Sass Reference
Article

Enhanced Media Queries

By Hugo Giraudel

Media queries are not new to the CSS world. In the old times, we mostly used them to define print-specific styles, but when the specifications (and the browsers) evolved to include advanced queries such as min-width and max-width, they started getting really popular.

You might be pleased to know that they behave in Sass just like they do in plain CSS, with a few extra capabilities though.

Nested media queries

For starters, they can be nested within CSS rules. When a @media block appears within a CSS rule, it bubbles up to the root level, wrapping all selectors from the said rule along the way. For instance:

.foo {
  color: red;

  @media (min-width: 42em) {
    color: blue;
  }
}

This Sass snippet will be compiled into:

.foo {
  color: red;
}

@media (min-width: 42em) {
  .foo {
    color: blue;
  }
}

This feature is very handy when building re-usable components as they can contain styles for any breakpoint and media. It makes it very easy to add media-specific styles without having to repeat selectors or break the flow of the stylesheet.

The other interesting feature of enhanced media queries is that they can also be nested within one another, resulting in a single multi-components media query. Take the following code snippet for example:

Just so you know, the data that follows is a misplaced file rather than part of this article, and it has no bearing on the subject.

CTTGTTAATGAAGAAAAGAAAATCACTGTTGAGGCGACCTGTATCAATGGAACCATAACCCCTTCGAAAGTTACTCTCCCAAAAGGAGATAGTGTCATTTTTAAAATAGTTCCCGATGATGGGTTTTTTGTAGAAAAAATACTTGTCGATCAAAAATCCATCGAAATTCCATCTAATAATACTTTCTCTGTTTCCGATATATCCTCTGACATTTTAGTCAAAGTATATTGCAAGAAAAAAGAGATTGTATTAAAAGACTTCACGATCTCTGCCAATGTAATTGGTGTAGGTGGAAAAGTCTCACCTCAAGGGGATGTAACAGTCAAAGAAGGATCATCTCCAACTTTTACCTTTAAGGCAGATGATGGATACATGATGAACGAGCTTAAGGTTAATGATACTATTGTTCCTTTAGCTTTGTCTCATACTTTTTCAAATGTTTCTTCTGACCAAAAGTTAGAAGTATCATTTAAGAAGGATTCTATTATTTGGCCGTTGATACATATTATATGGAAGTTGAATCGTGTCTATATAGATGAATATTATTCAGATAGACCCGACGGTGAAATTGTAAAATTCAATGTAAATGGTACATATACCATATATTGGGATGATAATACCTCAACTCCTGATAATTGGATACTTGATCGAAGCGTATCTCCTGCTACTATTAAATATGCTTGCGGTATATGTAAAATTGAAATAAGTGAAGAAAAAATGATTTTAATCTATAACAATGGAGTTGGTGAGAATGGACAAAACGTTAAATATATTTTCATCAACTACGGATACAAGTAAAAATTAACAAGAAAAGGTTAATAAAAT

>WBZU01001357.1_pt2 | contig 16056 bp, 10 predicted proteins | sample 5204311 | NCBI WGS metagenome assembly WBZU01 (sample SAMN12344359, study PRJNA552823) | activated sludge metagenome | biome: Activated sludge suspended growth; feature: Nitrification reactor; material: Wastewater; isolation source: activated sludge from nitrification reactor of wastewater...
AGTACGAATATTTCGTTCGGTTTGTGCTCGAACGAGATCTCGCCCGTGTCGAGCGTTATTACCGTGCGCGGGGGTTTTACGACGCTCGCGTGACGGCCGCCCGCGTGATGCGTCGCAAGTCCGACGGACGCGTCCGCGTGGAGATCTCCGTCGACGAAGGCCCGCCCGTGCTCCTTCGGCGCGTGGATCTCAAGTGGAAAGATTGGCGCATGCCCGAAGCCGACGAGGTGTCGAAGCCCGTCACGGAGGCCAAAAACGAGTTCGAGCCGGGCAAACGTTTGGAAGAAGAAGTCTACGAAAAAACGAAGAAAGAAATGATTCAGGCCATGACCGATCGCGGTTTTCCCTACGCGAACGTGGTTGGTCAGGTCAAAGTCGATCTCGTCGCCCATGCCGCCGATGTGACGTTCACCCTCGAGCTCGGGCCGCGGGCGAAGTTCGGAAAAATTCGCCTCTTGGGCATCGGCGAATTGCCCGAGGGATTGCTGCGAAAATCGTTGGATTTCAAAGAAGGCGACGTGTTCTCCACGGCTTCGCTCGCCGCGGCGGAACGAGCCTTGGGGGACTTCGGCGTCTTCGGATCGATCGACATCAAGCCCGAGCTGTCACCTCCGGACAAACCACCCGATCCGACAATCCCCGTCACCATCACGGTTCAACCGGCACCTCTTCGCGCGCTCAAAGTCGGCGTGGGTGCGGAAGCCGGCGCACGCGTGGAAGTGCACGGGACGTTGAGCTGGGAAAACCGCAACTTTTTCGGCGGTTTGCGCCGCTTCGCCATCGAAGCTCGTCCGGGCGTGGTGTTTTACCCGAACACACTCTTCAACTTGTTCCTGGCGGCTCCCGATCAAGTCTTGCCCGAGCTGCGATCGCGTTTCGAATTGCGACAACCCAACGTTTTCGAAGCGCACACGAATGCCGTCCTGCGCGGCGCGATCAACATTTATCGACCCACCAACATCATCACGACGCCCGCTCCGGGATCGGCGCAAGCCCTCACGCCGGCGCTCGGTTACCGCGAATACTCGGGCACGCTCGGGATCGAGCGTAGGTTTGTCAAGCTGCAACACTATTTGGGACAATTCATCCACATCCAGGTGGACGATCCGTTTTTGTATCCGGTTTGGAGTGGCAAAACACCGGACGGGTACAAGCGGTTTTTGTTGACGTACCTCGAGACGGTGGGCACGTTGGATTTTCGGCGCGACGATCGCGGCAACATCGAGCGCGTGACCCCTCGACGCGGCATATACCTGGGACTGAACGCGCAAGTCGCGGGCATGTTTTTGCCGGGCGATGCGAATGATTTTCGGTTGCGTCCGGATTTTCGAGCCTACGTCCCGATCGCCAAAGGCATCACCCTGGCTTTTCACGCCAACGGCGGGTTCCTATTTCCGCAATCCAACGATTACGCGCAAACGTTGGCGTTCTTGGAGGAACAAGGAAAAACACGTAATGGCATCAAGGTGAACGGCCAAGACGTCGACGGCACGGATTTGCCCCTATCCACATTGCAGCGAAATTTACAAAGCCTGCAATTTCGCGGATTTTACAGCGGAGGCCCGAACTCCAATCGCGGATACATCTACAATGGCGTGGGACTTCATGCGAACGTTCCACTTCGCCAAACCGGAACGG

@media (min-width: 42em) {
  .foo {
    color: red;

    @media (max-width: 50em) {
      color: blue;
    }
  }
}

The first rule will be output as-is, although the second one will be printed in a new media query formed from the first part and the second part using the and operator:

@media (min-width: 42em) {
  .foo {
    color: red;
  }
}

@media (min-width: 42em) and (max-width: 50em) {
  .foo {
    color: blue;
  }
}

Media queries and SassScript expressions

Of course, media queries can contain SassScript expressions such as variables and functions.

Now, if a variable is used as part of a feature name or feature value, it does not have to be escaped because it lives inside a pair of parentheses, which is an indicator for Sass that the content must be evaluated as SassScript.

$feature: min-width;
$value: 42em;

@media ($feature: $value) {
  .foo {
    color: red;
  }
}

However, if a variable is being used as an expression, it must be escaped.

$media: print;

@media #{$media} {
  .foo {
    color: red;
  }
}

Engine compatibility

Enhanced media queries are fully compatible across all Sass engines and there is no known bug to this day about their implementation.